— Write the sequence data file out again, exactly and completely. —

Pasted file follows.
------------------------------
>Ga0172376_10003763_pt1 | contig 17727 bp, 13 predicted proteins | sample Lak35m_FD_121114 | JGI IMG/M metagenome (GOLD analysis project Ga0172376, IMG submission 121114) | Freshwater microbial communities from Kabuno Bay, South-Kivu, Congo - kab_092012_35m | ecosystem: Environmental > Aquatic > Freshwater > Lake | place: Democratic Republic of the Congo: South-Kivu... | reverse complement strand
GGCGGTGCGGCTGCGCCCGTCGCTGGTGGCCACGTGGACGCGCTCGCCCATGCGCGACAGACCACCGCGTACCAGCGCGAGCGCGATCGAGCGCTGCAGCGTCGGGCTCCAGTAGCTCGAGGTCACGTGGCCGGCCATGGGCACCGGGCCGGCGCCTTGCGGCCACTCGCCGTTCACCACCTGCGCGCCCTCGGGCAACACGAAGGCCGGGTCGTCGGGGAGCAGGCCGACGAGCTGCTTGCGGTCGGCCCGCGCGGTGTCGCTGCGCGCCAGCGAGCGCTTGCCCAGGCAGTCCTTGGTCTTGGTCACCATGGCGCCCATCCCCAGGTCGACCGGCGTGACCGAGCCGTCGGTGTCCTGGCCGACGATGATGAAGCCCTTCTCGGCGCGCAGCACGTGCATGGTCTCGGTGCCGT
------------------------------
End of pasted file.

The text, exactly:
>Ga0172376_10003763_pt1 | contig 17727 bp, 13 predicted proteins | sample Lak35m_FD_121114 | JGI IMG/M metagenome (GOLD analysis project Ga0172376, IMG submission 121114) | Freshwater microbial communities from Kabuno Bay, South-Kivu, Congo - kab_092012_35m | ecosystem: Environmental > Aquatic > Freshwater > Lake | place: Democratic Republic of the Congo: South-Kivu... | reverse complement strand
GGCGGTGCGGCTGCGCCCGTCGCTGGTGGCCACGTGGACGCGCTCGCCCATGCGCGACAGACCACCGCGTACCAGCGCGAGCGCGATCGAGCGCTGCAGCGTCGGGCTCCAGTAGCTCGAGGTCACGTGGCCGGCCATGGGCACCGGGCCGGCGCCTTGCGGCCACTCGCCGTTCACCACCTGCGCGCCCTCGGGCAACACGAAGGCCGGGTCGTCGGGGAGCAGGCCGACGAGCTGCTTGCGGTCGGCCCGCGCGGTGTCGCTGCGCGCCAGCGAGCGCTTGCCCAGGCAGTCCTTGGTCTTGGTCACCATGGCGCCCATCCCCAGGTCGACCGGCGTGACCGAGCCGTCGGTGTCCTGGCCGACGATGATGAAGCCCTTCTCGGCGCGCAGCACGTGCATGGTCTCGGTGCCGT